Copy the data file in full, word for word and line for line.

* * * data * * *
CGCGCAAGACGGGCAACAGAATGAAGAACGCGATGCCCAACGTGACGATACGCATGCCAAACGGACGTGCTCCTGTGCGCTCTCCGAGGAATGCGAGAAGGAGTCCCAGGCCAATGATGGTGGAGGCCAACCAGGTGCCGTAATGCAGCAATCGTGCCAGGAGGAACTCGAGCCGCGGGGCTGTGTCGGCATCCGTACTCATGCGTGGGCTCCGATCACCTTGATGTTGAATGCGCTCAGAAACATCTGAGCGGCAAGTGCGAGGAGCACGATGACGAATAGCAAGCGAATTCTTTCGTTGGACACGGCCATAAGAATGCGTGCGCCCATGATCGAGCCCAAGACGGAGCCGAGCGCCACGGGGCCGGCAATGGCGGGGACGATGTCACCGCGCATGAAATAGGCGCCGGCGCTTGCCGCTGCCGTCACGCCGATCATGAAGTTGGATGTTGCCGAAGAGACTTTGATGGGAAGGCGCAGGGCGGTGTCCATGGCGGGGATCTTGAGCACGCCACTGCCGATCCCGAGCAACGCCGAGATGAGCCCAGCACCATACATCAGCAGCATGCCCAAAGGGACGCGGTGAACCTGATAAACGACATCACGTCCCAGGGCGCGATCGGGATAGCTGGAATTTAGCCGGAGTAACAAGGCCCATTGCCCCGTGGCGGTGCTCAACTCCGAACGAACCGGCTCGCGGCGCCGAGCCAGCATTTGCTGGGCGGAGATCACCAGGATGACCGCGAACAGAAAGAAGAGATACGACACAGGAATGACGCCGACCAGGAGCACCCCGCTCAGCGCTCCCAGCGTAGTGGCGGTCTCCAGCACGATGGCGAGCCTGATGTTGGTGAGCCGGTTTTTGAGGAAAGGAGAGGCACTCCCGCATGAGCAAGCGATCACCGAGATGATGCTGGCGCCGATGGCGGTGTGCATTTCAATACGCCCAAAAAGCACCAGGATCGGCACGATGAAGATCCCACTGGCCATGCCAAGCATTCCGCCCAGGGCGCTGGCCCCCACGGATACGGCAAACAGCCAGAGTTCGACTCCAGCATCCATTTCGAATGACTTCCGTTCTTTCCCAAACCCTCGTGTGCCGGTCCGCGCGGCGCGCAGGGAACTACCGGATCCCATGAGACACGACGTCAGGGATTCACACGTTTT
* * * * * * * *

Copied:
CGCGCAAGACGGGCAACAGAATGAAGAACGCGATGCCCAACGTGACGATACGCATGCCAAACGGACGTGCTCCTGTGCGCTCTCCGAGGAATGCGAGAAGGAGTCCCAGGCCAATGATGGTGGAGGCCAACCAGGTGCCGTAATGCAGCAATCGTGCCAGGAGGAACTCGAGCCGCGGGGCTGTGTCGGCATCCGTACTCATGCGTGGGCTCCGATCACCTTGATGTTGAATGCGCTCAGAAACATCTGAGCGGCAAGTGCGAGGAGCACGATGACGAATAGCAAGCGAATTCTTTCGTTGGACACGGCCATAAGAATGCGTGCGCCCATGATCGAGCCCAAGACGGAGCCGAGCGCCACGGGGCCGGCAATGGCGGGGACGATGTCACCGCGCATGAAATAGGCGCCGGCGCTTGCCGCTGCCGTCACGCCGATCATGAAGTTGGATGTTGCCGAAGAGACTTTGATGGGAAGGCGCAGGGCGGTGTCCATGGCGGGGATCTTGAGCACGCCACTGCCGATCCCGAGCAACGCCGAGATGAGCCCAGCACCATACATCAGCAGCATGCCCAAAGGGACGCGGTGAACCTGATAAACGACATCACGTCCCAGGGCGCGATCGGGATAGCTGGAATTTAGCCGGAGTAACAAGGCCCATTGCCCCGTGGCGGTGCTCAACTCCGAACGAACCGGCTCGCGGCGCCGAGCCAGCATTTGCTGGGCGGAGATCACCAGGATGACCGCGAACAGAAAGAAGAGATACGACACAGGAATGACGCCGACCAGGAGCACCCCGCTCAGCGCTCCCAGCGTAGTGGCGGTCTCCAGCACGATGGCGAGCCTGATGTTGGTGAGCCGGTTTTTGAGGAAAGGAGAGGCACTCCCGCATGAGCAAGCGATCACCGAGATGATGCTGGCGCCGATGGCGGTGTGCATTTCAATACGCCCAAAAAGCACCAGGATCGGCACGATGAAGATCCCACTGGCCATGCCAAGCATTCCGCCCAGGGCGCTGGCCCCCACGGATACGGCAAACAGCCAGAGTTCGACTCCAGCATCCATTTCGAATGACTTCCGTTCTTTCCCAAACCCTCGTGTGCCGGTCCGCGCGGCGCGCAGGGAACTACCGGATCCCATGAGACACGACGTCAGGGATTCACACGTTTT